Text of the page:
Adopting from Russia Under the New Bilateral Agreement
In July 2011, Russia and the US signed a new bilateral agreement to govern international adoptions between the two countries. How is it working, what age children are available and how healthy are they? Join Debbie Wynne, Director of Buckner Adoption and Maternity Services; Denise Hoppenhauer, international case manager for Beacon House Adoptions, and Tiffany Wilkins, a mom who recently adopted two older children from Russia, to talk about Russian adoptions.
- How does new bilateral agreement in July, 2011 between Russia and the US change the way international adoptions will be handled between the two countries?
- How many orphans are in Russia?
- Were adoptions from Russia to the US ever closed down? Was there a moratorium?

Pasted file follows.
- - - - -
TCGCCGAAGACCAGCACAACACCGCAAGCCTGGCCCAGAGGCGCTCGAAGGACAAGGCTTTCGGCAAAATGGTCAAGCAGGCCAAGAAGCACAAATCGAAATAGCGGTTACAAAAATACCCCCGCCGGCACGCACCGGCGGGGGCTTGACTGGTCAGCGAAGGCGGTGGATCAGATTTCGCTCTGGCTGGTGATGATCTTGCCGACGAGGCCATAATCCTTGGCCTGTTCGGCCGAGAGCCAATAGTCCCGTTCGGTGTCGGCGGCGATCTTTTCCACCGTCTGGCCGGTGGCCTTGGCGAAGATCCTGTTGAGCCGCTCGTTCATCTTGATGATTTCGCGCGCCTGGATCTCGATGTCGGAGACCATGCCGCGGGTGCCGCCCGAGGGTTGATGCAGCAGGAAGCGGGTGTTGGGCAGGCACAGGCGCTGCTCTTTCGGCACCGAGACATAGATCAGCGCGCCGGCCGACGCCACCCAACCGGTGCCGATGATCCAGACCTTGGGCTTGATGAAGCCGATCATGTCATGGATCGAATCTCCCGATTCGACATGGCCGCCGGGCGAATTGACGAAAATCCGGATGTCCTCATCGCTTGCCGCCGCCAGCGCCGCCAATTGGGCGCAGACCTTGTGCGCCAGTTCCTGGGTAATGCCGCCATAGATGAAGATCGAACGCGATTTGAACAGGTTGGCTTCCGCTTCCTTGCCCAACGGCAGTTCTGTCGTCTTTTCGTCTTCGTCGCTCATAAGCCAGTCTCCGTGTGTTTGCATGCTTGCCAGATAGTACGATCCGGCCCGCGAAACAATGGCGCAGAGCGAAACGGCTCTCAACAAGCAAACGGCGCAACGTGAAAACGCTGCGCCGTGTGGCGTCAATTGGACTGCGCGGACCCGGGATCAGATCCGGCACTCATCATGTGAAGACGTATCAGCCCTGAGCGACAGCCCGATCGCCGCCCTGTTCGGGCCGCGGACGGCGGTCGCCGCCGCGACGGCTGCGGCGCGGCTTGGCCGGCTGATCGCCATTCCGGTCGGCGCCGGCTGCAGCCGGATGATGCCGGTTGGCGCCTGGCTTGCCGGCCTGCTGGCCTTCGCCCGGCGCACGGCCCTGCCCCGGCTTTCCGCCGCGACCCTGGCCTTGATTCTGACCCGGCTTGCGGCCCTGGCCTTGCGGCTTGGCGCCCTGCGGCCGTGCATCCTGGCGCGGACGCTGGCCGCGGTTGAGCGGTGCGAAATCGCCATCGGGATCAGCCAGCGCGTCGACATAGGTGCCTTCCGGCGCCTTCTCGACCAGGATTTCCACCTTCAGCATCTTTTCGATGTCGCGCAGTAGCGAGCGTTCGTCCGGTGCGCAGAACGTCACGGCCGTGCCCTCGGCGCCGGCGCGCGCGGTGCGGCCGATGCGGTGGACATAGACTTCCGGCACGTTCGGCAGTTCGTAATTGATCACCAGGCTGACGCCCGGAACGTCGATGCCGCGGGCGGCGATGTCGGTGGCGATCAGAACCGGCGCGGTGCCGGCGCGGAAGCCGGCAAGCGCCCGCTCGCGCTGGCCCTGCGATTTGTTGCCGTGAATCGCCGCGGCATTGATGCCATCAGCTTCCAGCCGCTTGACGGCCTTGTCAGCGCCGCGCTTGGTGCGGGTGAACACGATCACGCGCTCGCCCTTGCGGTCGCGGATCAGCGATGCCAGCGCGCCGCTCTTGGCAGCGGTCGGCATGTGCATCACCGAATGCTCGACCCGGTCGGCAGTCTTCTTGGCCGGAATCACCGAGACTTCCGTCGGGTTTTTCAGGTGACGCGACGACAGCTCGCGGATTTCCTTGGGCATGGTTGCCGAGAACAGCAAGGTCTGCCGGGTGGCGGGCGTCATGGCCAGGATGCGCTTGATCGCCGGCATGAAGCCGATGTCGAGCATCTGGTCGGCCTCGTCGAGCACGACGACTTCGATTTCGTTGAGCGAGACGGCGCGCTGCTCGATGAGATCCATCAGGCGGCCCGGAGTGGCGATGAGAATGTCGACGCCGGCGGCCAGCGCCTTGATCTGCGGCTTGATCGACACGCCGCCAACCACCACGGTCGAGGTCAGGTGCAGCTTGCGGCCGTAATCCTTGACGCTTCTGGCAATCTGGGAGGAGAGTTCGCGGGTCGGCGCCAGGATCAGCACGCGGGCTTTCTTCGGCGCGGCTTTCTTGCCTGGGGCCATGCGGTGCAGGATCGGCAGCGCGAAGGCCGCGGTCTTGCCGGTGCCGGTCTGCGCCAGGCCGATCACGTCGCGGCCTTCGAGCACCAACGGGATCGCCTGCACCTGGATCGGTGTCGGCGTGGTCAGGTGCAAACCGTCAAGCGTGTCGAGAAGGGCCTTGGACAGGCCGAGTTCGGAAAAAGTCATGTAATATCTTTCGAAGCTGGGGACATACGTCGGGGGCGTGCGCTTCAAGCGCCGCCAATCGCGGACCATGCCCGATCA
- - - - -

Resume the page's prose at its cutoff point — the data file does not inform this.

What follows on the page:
- What is the process to adopt from Russia?
- One of the big issues for many people is the health of the children—specifically fetal alcohol spectrum disorders. How common is FASD and what can we do to reduce the chances of adopting a child with FASD?
- How do families balance the fear of FASD and attachment issues when adopting from Russia?
- How much information on maternal drinking is found in the medical reports that accompany adoption referrals from Russia?
- Is possible for adoptive parents to hire a pediatrician in Russia to examine the child that they have been referred?
- What age children are available for adoption from Russia?
- Do agencies work in different regions within Russia?
- Does the process and adoptive parent requirements differ by region?
- How long is the wait for adopting a child from Russia. What factors affect the wait?
- How much does it cost to adopt from Russia. What is the total cost of a Russian adoption, including travel costs.
- How many post adoption reports are due and who prepares them?
- Is foster care available for Russian orphans? Are these children available for international adoption?
- What type of cultural differences should you expect from older children adopted from Russia?
- Are attachment issues more common with children adopted from Russia?